Specific communication needs
Community and disability service workers work with a diverse range of clients who, because of their disability or personal, emotional and cultural situation, may require workers to develop and use specialist communication skills.
You must be able to adapt your communication style to meet the needs of this client group in a fair, non-judgemental and effective manner.
Areas of specific need you should consider when communicating with others include:
- Disability (including but not limited to intellectual impairment, physical impairment, psychiatric disability, hearing or vision impairment, learning difficulties, and attention deficits).
- Literacy (e.g. false assumptions about level of intelligence and understanding, concerns about the content of documents and forms, what is being written down).
- Language (e.g. non-English-speaking backgrounds, not familiar with service-specific jargon and acronyms).
- Gender, age, experiences, emotional well-being and other individual attributes.
- Critical situations. Crises traditionally cause disorganisation of thought and hence need special skills by workers in establishing rapport with clients.
- Culture (including experiences in other countries, music, spirituality, customs, gender, social expectations, body language, and position in the community).
- Remote location (limited access to services and resources, distance travelled).
Irrespective of their particular needs, all clients must be treated with dignity and all communication must demonstrate respect and be open and non-judgemental.
Strategies for specific needs
You will usually find that there is more than one way to provide the information required. Depending on your client group, you will need to adapt your communication strategy to meet the particular needs of clients and co-workers; you may need to include use of techniques and aids such as:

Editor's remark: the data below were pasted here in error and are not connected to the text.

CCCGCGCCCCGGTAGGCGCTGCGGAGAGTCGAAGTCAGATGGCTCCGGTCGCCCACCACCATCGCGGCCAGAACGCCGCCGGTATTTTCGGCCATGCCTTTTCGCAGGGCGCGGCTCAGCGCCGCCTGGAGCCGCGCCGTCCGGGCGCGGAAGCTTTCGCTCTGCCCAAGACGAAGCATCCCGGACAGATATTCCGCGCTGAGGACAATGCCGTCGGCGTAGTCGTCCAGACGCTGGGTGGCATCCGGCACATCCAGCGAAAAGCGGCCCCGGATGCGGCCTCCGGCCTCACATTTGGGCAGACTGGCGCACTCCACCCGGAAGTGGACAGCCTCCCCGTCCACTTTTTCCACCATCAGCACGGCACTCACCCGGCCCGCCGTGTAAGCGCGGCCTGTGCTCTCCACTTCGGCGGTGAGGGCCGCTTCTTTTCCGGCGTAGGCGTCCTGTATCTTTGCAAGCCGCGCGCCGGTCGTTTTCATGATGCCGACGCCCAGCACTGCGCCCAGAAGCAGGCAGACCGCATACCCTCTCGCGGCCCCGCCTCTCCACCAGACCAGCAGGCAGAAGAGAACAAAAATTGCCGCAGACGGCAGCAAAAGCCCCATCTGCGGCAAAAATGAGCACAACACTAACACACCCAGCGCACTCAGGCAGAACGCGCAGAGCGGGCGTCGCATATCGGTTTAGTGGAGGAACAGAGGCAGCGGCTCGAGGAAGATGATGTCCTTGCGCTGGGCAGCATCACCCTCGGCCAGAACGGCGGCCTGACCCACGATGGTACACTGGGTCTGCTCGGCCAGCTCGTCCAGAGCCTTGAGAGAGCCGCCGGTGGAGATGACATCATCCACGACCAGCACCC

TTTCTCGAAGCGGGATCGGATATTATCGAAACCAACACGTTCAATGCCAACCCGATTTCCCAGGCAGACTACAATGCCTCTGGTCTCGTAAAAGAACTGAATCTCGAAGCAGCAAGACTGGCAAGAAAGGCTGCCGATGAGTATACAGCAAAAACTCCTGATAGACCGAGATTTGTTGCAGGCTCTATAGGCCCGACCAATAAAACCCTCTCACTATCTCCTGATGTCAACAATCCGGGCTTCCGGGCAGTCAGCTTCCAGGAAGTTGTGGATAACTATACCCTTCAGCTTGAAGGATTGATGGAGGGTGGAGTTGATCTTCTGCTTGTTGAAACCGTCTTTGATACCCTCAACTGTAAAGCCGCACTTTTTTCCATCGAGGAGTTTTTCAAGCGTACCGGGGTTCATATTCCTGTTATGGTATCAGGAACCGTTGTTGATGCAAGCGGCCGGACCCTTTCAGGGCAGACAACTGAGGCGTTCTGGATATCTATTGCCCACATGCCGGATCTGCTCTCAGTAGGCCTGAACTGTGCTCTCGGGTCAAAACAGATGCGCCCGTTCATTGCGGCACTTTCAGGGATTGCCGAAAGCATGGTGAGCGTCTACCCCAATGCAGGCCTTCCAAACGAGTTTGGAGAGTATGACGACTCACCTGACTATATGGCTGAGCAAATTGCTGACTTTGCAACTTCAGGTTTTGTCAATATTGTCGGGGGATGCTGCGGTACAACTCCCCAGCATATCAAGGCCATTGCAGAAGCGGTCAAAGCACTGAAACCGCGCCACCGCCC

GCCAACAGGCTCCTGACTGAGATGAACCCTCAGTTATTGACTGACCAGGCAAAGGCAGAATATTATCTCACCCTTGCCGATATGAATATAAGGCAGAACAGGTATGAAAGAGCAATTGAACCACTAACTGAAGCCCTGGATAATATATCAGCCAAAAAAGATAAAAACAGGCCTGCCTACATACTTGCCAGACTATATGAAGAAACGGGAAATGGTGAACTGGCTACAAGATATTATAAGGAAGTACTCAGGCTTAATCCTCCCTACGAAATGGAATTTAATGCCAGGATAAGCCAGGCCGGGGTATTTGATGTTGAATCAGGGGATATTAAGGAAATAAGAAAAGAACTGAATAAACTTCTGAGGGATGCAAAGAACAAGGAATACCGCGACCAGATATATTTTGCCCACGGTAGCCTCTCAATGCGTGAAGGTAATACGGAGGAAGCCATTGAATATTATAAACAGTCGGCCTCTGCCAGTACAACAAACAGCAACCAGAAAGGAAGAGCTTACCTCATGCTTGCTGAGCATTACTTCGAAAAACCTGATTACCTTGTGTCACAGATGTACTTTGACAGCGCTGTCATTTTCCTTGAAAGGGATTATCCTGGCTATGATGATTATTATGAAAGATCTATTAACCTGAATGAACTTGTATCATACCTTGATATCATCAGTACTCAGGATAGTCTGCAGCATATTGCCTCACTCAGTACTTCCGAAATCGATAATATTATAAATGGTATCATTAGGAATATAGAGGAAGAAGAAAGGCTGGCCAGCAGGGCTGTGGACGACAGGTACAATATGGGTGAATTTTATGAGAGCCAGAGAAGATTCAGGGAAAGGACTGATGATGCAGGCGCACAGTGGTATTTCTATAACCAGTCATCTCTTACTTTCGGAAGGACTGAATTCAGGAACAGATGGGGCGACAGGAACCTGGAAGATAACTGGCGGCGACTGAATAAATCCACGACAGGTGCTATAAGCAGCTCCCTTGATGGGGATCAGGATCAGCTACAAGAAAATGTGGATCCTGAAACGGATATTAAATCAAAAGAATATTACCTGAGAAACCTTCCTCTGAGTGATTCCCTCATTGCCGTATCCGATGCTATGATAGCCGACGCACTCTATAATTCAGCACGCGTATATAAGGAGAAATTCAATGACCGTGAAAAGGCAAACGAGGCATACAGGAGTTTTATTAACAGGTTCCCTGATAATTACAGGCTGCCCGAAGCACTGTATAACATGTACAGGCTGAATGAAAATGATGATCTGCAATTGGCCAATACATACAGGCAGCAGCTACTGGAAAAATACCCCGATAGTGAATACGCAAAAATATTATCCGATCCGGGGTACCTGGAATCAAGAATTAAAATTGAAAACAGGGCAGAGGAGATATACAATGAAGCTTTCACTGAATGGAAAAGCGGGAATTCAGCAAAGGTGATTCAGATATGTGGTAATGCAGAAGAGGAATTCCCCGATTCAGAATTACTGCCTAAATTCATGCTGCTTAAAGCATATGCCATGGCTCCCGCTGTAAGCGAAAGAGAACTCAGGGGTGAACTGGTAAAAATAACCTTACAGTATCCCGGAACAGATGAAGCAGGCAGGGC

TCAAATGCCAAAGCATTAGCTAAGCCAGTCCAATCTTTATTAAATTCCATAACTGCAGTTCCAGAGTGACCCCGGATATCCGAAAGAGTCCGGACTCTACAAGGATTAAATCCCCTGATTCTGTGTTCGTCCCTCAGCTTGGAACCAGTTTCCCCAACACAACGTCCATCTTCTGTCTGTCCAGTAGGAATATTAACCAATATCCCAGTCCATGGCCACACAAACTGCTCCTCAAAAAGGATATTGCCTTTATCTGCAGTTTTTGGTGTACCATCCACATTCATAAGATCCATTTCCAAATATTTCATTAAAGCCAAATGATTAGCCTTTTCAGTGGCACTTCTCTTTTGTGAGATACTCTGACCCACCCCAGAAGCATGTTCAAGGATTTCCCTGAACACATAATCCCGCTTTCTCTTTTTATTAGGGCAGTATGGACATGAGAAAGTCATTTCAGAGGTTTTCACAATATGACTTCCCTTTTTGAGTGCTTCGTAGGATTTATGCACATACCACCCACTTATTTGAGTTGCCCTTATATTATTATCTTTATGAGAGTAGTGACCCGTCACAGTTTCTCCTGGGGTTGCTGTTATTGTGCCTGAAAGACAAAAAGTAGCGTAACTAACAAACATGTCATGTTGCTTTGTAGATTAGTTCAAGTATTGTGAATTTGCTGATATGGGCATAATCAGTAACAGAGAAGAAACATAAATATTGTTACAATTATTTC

- facial expressions, hand signals and other physical gestures
- objects, photographs, pictures or symbols, written words
- specific techniques and aids
- videos or practical demonstration
- translations of printed material
- language and cultural interpreters
- augmentative communication systems, such as devices and processes that replace, or are an adjunct to, speech, e.g. speaking machines, Auslan or Makaton (a system of symbols and pictures).
The techniques and aids that you use must be appropriate for the individual. For example:
- Unnecessary use of hand movements can be distressing for some people with a mental illness.
- A person who is deaf may need a specific type of interpreter specialising in either sign language, Auslan or cueing.
- Pens and notebooks may create barriers when you are communicating with a person who is illiterate. Within a community that has low rates of literacy, informational videos may be more helpful to clients than written brochures.
You should discuss any difficulties in communicating with a particular person with your supervisor or mentor. It may be necessary to invite a third party to support communication with a client, or even to provide an alternative support worker.
People who may be able to assist with communication include professional interpreters, case workers, or non-professional helpers or support people, for example, trusted friends of the client, family members or adults.
Non-professional support persons
Non-professional support people such as family members, carers or professional advocates are not neutral. If these people are to act as interpreters, be aware that the communication may be influenced by advice or emotional involvement.
Be extremely reluctant to use children as interpreters for their parents, especially in any sensitive family matters. This practice can disturb the role and status of members within a family system and contribute to instability and interpersonal problems within the family.
Communication with augmentative and alternative communication systems